4.2. Antibodies and Chemicals

Anti-RHBDL2 and anti-E-cadherin antibodies were purchased from Proteintech (Rosemont, IL, USA). Anti-VE-cadherin (clone BV-9) and anti-HA (clone F-7) antibodies were supplied by Santa Cruz Biotechnology. EGFR phosphorylation was detected by a phospho-specific antibody (directed against p-Tyr1068) from Abcam (Cambridge, UK). The total and phosphorylated forms of p44/42 MAPK(Erk1/2) and AKT (against pAKT-S473 and pMAPK-Thr202/Tyr204) were detected with antibodies from Cell Signaling Technology (Danvers, MA, USA). Other antibodies that were applied in this study were: for Western Blotting, anti-vinculin (Sigma), anti-N-cadherin (Abcam), anti-Thrombomodulin (D-3, Santa Cruz Biotechnology, Dallas, CA, USA), and anti-RFP (Rockland Immunochemicals Inc., Limerick, PA, USA), for immunofluorescence anti-E-cadherin (clone 36/E, BD Transduction Laboratories) and anti-VE-cadherin (clone F-8, Santa Cruz Biotechnology). The secondary antibodies were purchased from Jackson Laboratories (Bar Harbor, ME, USA). The E-cadherin function-blocking antibody DECMA-1 was purchased from Sigma Aldrich. Santa Cruz Biotechnology supplied the IKK inhibitor IKK-16, while the metalloproteases inhibitors BB94 and Marimastat and the serine protease inhibitor 3,4-dichloroisocoumarin (DCI) were from Sigma. Human recombinant TNFα was purchased from Peprotech (Rocky Hill, NJ, USA).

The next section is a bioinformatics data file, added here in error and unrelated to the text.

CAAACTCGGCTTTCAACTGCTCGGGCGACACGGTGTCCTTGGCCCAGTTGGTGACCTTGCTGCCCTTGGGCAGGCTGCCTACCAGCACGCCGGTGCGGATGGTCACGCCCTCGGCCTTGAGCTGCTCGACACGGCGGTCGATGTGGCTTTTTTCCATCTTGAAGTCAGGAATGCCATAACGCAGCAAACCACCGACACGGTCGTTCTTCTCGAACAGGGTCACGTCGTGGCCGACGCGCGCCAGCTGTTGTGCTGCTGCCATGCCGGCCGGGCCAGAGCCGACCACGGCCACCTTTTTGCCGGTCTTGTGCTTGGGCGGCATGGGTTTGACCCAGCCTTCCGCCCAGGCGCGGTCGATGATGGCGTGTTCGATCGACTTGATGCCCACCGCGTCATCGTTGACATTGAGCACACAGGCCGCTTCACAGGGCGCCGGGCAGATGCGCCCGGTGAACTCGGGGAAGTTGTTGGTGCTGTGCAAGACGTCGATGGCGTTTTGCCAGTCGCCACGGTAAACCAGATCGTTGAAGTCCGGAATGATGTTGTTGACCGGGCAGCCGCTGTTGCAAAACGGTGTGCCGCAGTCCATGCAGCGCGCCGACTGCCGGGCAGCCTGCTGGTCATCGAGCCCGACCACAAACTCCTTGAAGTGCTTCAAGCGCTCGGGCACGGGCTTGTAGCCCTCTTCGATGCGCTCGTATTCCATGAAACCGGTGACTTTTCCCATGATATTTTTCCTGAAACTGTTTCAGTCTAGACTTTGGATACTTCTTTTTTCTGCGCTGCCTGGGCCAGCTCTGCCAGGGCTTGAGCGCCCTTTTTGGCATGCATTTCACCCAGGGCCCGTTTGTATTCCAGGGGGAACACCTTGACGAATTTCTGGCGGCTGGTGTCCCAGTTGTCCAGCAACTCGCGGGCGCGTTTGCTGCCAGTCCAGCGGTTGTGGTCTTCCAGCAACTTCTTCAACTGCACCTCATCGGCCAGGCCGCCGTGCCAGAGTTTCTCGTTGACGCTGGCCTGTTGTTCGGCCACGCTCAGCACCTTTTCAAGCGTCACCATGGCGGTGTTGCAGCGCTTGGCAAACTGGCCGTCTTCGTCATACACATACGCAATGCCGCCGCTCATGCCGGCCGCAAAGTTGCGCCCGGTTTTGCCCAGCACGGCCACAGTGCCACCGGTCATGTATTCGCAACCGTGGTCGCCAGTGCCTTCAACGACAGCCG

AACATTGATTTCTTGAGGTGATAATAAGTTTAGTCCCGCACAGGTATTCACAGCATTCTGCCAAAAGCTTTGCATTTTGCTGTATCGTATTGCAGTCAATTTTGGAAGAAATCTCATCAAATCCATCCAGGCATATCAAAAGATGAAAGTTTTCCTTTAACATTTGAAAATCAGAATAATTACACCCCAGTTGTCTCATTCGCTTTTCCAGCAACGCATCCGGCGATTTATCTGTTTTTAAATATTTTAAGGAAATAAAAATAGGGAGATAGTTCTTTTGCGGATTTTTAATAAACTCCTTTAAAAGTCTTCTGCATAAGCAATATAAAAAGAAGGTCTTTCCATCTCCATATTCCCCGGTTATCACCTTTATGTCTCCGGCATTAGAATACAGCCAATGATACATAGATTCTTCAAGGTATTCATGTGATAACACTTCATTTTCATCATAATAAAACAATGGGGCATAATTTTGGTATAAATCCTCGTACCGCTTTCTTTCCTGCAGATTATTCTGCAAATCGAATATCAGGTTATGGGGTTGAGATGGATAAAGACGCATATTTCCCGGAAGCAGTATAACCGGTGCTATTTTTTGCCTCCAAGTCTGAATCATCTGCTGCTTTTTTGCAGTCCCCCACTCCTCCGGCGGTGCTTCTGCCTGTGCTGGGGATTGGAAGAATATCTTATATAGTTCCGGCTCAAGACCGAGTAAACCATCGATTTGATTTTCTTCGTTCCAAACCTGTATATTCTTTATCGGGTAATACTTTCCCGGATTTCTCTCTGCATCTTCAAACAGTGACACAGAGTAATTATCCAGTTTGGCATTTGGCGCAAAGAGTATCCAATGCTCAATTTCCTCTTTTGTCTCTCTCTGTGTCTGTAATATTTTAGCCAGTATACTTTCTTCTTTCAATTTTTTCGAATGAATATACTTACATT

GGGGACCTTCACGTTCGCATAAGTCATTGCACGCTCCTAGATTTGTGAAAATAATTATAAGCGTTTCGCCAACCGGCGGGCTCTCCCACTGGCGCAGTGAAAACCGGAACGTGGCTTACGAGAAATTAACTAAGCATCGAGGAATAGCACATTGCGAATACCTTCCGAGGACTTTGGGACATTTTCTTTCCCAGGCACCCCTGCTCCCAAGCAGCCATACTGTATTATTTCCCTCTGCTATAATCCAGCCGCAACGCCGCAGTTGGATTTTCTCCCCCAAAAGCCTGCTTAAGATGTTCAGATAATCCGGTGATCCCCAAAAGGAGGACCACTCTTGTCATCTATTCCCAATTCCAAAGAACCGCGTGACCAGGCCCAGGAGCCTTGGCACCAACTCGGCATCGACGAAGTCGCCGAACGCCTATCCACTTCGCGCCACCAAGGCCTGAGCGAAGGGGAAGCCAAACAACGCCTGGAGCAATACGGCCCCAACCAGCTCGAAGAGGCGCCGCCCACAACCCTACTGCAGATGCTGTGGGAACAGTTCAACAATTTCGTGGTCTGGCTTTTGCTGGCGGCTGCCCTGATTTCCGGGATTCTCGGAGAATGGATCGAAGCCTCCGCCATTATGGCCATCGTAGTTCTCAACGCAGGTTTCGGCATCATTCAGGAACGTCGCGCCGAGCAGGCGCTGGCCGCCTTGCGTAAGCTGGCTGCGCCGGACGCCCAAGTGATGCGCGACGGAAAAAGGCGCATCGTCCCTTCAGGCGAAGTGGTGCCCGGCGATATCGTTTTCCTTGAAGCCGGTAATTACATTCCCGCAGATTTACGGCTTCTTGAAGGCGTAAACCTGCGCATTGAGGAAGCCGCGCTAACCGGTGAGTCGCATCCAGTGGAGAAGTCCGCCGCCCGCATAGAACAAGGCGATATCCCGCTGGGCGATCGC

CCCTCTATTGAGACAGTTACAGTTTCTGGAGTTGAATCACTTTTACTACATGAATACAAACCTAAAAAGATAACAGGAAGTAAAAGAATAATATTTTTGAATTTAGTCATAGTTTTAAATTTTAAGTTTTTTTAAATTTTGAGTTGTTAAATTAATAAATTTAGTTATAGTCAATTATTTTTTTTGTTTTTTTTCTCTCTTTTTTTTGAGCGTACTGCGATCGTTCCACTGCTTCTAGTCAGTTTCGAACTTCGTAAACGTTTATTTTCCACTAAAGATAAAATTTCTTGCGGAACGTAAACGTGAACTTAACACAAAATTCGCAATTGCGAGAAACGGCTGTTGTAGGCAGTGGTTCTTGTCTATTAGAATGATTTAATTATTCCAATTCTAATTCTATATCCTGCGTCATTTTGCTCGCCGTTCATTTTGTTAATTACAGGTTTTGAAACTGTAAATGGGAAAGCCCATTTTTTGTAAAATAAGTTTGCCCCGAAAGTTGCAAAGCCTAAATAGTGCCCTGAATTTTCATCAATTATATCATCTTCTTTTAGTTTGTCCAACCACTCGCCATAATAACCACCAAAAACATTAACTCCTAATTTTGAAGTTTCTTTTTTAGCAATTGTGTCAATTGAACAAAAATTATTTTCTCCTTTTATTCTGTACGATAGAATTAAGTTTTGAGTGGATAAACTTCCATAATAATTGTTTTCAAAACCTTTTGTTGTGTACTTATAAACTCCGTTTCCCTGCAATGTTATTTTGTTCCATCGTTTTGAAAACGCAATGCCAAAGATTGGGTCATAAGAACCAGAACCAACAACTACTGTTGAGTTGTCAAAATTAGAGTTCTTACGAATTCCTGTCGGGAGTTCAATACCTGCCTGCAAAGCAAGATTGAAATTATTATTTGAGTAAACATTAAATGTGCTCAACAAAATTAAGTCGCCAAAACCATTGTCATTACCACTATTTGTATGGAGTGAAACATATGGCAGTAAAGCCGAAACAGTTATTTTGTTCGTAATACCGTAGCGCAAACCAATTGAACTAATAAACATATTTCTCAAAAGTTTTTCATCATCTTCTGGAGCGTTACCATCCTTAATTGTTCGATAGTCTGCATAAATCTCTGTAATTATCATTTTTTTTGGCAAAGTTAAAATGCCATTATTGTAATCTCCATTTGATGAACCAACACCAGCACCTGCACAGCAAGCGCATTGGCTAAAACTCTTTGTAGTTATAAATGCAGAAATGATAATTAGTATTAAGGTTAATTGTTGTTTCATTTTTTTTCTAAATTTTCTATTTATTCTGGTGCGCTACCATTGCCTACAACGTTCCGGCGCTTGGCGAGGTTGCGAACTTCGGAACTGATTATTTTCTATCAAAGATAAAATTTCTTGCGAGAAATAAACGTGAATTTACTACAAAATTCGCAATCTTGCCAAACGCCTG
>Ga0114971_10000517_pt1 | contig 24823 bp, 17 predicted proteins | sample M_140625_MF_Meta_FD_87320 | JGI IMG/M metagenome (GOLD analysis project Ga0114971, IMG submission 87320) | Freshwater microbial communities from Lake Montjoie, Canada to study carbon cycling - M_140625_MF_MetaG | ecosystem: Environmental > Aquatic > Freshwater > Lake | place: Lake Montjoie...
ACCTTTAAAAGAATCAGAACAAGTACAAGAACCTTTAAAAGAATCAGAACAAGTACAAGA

4.3. Cell Proliferation Analysis

The tumor cells were seeded in multiple 96-well plates at an initial density of 1.5– 3 × 103 cells per well (depending on the cell line), and subsequently grown in complete medium. At each experimental time point, one multiwell dish was fixed with 11% glutaraldehyde, stained with crystal violet, and the absorbance was then read while using a standard colorimetric system at 595 nm.

4.4. Transwell Migration Assays